which is needed for anomaly cancellation. It is nifty that the very
    first error-correcting codes of Golay and Hamming play such a profound
    role in modern superstring theory.

    An interesting supplemental work is from J. H. Conway and N. J. A.
    Sloane, "Sphere Packings, Lattices and Groups" from Springer-Verlag,
    1988. But probably the best ever book on algebraic coding theory is:
    "The Theory of Error-correcting Codes" by F. J. MacWilliams and N. J.
    A. Sloane, North-Holland Publishing Co., 1977.

  15. jasen

    jasen Guest

    No expert, but figure 14 could possibly be improved by explicitly showing
    the rising edge of the pulse, maybe start the time axis at -0.5 or start
    the pulse at +0.5

    The "contact us" link appears to be broken too.
  16. xray

    xray Guest

    You guys are good.

    I doubt I'll ever read all that myself, but I do appreciate the work and
    motivation it took to take the time to care and find it all.

    I'll only say that I hope all of you all keep your enthuiasm to dig,
    find the best answer, and share.

    It's why I hang out here, read, and snipe occasionally.

    As Martha said, even back before she became a capitalistic criminal,
    "It's a good thing."
  17. Rune Allnor

    Rune Allnor Guest

    Tim Wescott skrev:

    I really like your style of writing. Accessible, and yet with no hint
    at the "for dummies" craze.

    I hadn't really thought of the Signal-to-Aliased-Energy ratio as a
    metric for signal quality before. It will be a lot easier to discuss
    quality of sampled systems with that as a tool. Very good
    presentation of the both the concept and the effect. I whish
    it was me who thought of that sequence of figures 6-9...
    oh well.

    A couple of very subjective comments:

    - There is something about the typography of the page that annoys me.
    I can't really see if there is an open line between paragraphs inside a

    section; if there is, you may want to make it clearer

    - The footnote indicators are WAY too small to be useful, or even seen.

    - I can't see why you need the maths paragraph ("To understand
    aliasing...", eqs. (2),(3)) at all in section 2.1. I think that what
    say there is covered by the plain-text parts of the section. Lay-men
    might find that maths paragraph scary, throwing them off your article,
    while technicians know it already.

    - Similar comments apply for eq. (4). I can't see that it is strictly
    necessary, the explanation is in the text anyway.

    - Eqs. (5)-(7) seem to be necessary, but are the only big equations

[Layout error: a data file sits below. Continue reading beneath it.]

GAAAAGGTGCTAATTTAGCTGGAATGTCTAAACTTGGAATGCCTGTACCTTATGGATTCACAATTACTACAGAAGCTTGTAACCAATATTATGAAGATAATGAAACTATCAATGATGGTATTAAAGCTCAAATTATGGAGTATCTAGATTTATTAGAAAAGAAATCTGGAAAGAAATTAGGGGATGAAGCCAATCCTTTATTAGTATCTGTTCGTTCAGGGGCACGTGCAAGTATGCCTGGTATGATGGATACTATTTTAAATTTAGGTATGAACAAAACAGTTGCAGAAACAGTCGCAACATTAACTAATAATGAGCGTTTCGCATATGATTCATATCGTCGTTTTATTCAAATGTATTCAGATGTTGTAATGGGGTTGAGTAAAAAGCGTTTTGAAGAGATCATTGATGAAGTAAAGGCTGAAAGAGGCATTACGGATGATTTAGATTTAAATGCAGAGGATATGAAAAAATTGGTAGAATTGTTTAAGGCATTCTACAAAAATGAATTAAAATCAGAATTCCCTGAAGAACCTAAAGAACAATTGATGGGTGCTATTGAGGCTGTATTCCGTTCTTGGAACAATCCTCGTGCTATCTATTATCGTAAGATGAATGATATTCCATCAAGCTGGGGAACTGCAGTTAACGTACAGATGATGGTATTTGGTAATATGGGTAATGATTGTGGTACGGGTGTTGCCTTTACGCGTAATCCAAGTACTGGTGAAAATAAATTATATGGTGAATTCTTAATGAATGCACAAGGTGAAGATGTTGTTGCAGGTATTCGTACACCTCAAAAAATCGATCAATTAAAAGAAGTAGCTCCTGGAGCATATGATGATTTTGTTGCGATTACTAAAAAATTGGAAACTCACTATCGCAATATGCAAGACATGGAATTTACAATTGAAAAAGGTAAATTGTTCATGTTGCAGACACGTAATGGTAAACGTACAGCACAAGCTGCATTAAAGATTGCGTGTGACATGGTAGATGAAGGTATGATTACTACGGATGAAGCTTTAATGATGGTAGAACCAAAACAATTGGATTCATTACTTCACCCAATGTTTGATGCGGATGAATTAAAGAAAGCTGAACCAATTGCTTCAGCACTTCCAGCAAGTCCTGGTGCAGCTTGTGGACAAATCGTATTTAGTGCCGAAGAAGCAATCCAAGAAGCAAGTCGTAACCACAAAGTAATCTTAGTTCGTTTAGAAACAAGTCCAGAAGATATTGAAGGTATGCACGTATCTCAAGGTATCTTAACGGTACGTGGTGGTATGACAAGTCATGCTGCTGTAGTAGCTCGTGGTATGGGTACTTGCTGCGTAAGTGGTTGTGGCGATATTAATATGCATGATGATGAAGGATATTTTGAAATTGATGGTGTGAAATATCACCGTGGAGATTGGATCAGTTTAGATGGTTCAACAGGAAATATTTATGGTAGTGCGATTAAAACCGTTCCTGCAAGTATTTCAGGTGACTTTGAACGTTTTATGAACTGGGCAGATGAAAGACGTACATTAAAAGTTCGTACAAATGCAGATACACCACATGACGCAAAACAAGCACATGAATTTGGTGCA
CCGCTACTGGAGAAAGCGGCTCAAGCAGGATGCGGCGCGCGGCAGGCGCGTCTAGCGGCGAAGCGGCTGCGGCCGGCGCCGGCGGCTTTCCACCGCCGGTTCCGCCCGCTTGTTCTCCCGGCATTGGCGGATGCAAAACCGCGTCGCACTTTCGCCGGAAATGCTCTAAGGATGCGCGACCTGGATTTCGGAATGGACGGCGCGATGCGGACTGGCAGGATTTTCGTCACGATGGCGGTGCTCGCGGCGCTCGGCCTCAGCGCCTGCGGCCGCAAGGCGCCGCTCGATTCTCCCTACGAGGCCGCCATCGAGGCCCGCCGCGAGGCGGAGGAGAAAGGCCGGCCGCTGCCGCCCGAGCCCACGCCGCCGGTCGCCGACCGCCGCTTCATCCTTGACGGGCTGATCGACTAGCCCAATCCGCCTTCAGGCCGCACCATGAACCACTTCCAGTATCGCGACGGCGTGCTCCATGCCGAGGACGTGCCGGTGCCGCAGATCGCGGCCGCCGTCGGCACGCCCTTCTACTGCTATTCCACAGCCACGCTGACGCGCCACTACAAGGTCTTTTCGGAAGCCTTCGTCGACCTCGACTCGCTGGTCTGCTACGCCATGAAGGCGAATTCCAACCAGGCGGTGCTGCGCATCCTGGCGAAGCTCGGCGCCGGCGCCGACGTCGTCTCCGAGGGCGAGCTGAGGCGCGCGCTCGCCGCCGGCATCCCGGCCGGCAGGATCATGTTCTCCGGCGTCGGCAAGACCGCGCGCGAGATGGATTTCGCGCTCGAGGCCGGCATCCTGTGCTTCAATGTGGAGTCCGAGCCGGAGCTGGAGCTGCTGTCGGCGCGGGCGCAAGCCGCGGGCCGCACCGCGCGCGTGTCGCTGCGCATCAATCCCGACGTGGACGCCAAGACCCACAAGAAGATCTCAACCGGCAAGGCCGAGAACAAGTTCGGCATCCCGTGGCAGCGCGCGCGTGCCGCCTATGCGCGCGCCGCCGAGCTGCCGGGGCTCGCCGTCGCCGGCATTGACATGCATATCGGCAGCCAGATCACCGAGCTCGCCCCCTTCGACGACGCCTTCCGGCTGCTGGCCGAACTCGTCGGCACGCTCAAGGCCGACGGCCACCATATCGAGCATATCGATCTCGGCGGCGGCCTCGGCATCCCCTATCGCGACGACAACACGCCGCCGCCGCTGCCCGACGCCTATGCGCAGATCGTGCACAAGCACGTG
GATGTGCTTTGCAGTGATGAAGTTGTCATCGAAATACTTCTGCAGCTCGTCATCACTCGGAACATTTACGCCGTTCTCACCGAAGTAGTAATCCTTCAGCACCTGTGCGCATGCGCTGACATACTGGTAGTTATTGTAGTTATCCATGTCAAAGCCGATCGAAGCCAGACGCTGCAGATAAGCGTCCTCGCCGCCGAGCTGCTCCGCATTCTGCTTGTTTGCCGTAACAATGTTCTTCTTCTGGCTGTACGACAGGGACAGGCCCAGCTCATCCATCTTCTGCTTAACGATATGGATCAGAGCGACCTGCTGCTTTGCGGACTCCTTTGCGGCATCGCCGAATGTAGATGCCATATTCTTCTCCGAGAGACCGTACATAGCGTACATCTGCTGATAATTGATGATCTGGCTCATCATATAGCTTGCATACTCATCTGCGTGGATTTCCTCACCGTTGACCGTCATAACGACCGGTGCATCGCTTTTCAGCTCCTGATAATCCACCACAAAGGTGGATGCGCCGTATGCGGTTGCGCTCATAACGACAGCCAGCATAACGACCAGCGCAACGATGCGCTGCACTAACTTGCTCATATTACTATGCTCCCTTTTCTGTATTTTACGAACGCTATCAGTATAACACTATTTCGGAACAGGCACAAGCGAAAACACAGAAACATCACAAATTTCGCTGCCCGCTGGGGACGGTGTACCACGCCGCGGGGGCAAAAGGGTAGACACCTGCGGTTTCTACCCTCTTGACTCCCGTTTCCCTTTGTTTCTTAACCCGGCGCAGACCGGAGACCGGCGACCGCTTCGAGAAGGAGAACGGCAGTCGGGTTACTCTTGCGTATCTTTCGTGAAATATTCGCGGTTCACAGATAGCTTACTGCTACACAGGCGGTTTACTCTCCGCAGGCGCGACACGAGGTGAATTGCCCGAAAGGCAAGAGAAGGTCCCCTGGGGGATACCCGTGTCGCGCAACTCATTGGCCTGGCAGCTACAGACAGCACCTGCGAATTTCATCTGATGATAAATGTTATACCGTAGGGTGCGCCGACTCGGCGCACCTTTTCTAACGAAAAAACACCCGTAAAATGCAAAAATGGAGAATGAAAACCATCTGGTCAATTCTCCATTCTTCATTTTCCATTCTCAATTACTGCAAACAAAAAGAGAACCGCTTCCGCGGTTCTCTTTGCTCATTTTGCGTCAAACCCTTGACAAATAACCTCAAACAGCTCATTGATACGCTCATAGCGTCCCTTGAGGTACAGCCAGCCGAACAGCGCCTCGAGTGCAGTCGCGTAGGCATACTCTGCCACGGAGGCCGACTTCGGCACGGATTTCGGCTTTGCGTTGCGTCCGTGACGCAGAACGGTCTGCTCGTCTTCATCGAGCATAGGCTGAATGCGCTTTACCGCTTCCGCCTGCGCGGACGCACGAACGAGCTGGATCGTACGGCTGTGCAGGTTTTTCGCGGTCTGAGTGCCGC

in the article. Hmm... that makes me wonder...

    As far as I can tell, you are 99.9% at the point where this is an
    article a non-engineer layman can read and understand. If you
    find a way to get rid of equations 1-7, maybe even eq. 8, you
    ought to be there.

    Impressive work!

  18. Guest

    Very good. I would change this phrase:
    "This will allow you to use a more open anti-aliasing filter."
    By "more open", I gather you mean a larger transition ratio, which
    lowers the Q of the resonators.

    Note that the Bessel filter will ring at higher orders. I don't have my
    copy of Zverev handy, but I think the Bessel rings at 4th order and
    higher. The Gaussian filter doesn't ring at any order. The key is to
    look at the impulse response of the filter. If it ever goes negative,
    then filter will ring.

    You might want to go into the inverse sinc response requirements in the
    recontruction filter.
  19. Since understanding the formula _notation_ is not essential for
    understanding most of the rest of the text, I would suggest moving the
    formulas into separate boxes and moving these boxes out of the direct
    text flow e.g. into a box in the right margin of the paper.
    Definitively !

    The problem with quite a few text dealing with sampling is that they
    are written by mathematicians for the mathematicians. However, these
    days, most people using various DSP algorithms are programmers, not
    mathematicians, thus the terse mathematical notation can be hard to
    understand to them, especially without too much numerical analysis

    Instead of using the terse mathematical notation, it might be more
    productive for most readers to publish e.g. a Fortran/Algol/C

  20. Mike Monett

    Mike Monett Guest

    Are you sure about that? Here is a 9th order 1 MHz Bessel for LTspice.
    (Save as a CKT file)

    * UTS Mike Monett
    * Converted From Micro Cap Source file to LTspice
    C1 0 1 248.3PF
    C2 0 2 1200.0PF
    C3 0 3 2007.3PF
    C4 0 4 2749.9PF
    C5 0 Vout 7209.4PF
    L1 1 2 1.8UH
    L2 2 3 4.1UH
    L3 3 4 5.9UH
    L4 4 Vout 8.6UH
    R1 Vin 1 50
    R5 0 Vout 50
    V1 Vin 0 DC 0 PULSE (0 1 0 0 0 2.5e-006 5e-006)
    ..TRAN 1e-008 10u 0 1n UIC

    It doesn't ring.


    Mike Monett

    Antiviral, Antibacterial Silver Solution:
    SPICE Analysis of Crystal Oscillators:
    Noise-Rejecting Wideband Sampler: